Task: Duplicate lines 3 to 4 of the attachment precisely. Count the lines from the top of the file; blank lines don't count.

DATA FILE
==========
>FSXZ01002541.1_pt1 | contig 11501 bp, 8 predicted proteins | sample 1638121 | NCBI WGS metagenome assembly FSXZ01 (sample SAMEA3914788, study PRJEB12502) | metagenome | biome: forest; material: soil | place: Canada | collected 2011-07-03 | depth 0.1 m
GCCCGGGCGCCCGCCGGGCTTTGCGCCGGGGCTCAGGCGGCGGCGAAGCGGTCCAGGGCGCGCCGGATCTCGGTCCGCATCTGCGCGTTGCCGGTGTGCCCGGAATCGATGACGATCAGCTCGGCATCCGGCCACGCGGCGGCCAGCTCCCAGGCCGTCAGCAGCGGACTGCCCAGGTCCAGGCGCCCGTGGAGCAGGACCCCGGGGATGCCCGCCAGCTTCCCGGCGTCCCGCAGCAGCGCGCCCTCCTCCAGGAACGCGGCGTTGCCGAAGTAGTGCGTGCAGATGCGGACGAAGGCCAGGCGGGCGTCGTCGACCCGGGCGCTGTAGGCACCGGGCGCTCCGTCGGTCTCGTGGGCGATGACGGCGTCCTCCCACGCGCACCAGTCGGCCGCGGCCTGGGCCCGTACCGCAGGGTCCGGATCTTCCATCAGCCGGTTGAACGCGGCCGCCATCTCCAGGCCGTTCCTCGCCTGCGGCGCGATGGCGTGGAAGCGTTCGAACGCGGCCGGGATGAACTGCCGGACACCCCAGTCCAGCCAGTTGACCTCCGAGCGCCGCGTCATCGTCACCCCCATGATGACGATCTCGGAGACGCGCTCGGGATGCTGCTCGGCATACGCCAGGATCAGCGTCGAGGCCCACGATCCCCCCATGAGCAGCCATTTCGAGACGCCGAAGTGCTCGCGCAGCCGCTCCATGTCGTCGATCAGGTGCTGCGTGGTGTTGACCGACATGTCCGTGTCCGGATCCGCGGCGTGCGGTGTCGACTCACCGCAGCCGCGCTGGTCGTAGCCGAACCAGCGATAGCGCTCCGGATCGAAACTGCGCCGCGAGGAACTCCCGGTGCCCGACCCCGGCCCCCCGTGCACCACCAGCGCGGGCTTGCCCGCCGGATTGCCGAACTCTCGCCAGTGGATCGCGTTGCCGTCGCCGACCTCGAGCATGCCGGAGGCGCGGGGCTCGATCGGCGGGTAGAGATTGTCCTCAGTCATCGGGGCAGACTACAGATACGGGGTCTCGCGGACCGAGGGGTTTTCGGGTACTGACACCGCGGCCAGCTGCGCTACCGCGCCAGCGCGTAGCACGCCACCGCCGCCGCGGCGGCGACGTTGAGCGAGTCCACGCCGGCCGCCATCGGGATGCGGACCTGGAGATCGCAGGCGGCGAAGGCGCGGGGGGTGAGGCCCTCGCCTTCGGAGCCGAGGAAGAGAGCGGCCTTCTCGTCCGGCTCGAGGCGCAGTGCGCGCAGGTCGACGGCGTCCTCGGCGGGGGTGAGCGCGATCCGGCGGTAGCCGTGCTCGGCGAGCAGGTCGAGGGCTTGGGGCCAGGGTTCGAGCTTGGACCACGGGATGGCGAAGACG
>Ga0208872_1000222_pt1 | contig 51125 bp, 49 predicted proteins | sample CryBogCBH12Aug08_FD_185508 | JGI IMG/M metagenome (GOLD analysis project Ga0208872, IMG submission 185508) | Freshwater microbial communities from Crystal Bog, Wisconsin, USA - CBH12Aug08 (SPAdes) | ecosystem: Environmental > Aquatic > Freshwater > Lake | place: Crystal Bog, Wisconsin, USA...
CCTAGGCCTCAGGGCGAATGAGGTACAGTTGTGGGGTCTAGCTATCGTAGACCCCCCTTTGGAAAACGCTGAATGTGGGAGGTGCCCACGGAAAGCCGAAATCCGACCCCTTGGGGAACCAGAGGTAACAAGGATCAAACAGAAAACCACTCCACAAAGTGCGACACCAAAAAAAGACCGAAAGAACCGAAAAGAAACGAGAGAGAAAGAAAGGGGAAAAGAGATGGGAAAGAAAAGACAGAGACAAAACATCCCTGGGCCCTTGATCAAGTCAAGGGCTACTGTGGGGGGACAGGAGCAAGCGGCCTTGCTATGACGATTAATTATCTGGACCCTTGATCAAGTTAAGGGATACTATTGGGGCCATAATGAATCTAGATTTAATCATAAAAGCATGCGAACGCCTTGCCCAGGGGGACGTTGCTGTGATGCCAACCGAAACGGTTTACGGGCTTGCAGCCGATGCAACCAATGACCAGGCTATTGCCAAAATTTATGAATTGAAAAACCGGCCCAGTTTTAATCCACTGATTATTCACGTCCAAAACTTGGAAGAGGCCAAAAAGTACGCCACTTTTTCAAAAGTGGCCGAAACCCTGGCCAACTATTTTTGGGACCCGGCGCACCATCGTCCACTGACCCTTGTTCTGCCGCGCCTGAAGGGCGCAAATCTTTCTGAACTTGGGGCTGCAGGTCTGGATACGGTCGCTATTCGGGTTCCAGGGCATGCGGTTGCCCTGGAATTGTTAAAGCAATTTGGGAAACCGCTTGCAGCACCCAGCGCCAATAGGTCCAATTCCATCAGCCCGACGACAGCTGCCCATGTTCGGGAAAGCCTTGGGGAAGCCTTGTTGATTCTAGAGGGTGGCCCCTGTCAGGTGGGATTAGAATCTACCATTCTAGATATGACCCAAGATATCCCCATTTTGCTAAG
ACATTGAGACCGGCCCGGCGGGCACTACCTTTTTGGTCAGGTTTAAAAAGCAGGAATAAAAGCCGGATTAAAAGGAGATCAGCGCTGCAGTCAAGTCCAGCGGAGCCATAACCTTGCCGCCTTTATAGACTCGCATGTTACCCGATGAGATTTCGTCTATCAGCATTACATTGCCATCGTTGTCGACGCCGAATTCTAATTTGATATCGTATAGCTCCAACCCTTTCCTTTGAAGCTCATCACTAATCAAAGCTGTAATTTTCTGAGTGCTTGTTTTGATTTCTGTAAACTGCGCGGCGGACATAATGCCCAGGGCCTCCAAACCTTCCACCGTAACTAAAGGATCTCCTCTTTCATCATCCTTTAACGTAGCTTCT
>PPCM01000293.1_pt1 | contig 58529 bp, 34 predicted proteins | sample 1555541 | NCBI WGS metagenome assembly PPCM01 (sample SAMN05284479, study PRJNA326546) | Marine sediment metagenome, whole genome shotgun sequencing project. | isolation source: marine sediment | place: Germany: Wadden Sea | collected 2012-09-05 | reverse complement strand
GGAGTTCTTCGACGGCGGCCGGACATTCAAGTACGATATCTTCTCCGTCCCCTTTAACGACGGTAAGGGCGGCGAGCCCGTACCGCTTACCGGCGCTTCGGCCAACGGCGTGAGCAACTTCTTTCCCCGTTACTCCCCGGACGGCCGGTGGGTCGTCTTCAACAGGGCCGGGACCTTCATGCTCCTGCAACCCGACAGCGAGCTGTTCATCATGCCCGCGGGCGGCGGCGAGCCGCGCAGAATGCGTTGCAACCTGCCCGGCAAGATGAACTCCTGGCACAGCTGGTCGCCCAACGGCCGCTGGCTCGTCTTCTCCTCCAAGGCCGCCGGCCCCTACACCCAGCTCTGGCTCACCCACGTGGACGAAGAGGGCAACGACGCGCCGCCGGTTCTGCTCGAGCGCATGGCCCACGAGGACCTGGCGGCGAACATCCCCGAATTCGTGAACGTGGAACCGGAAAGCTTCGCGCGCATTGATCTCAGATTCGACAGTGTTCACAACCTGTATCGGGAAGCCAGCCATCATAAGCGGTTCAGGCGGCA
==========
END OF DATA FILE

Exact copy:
>Ga0208872_1000222_pt1 | contig 51125 bp, 49 predicted proteins | sample CryBogCBH12Aug08_FD_185508 | JGI IMG/M metagenome (GOLD analysis project Ga0208872, IMG submission 185508) | Freshwater microbial communities from Crystal Bog, Wisconsin, USA - CBH12Aug08 (SPAdes) | ecosystem: Environmental > Aquatic > Freshwater > Lake | place: Crystal Bog, Wisconsin, USA...
CCTAGGCCTCAGGGCGAATGAGGTACAGTTGTGGGGTCTAGCTATCGTAGACCCCCCTTTGGAAAACGCTGAATGTGGGAGGTGCCCACGGAAAGCCGAAATCCGACCCCTTGGGGAACCAGAGGTAACAAGGATCAAACAGAAAACCACTCCACAAAGTGCGACACCAAAAAAAGACCGAAAGAACCGAAAAGAAACGAGAGAGAAAGAAAGGGGAAAAGAGATGGGAAAGAAAAGACAGAGACAAAACATCCCTGGGCCCTTGATCAAGTCAAGGGCTACTGTGGGGGGACAGGAGCAAGCGGCCTTGCTATGACGATTAATTATCTGGACCCTTGATCAAGTTAAGGGATACTATTGGGGCCATAATGAATCTAGATTTAATCATAAAAGCATGCGAACGCCTTGCCCAGGGGGACGTTGCTGTGATGCCAACCGAAACGGTTTACGGGCTTGCAGCCGATGCAACCAATGACCAGGCTATTGCCAAAATTTATGAATTGAAAAACCGGCCCAGTTTTAATCCACTGATTATTCACGTCCAAAACTTGGAAGAGGCCAAAAAGTACGCCACTTTTTCAAAAGTGGCCGAAACCCTGGCCAACTATTTTTGGGACCCGGCGCACCATCGTCCACTGACCCTTGTTCTGCCGCGCCTGAAGGGCGCAAATCTTTCTGAACTTGGGGCTGCAGGTCTGGATACGGTCGCTATTCGGGTTCCAGGGCATGCGGTTGCCCTGGAATTGTTAAAGCAATTTGGGAAACCGCTTGCAGCACCCAGCGCCAATAGGTCCAATTCCATCAGCCCGACGACAGCTGCCCATGTTCGGGAAAGCCTTGGGGAAGCCTTGTTGATTCTAGAGGGTGGCCCCTGTCAGGTGGGATTAGAATCTACCATTCTAGATATGACCCAAGATATCCCCATTTTGCTAAG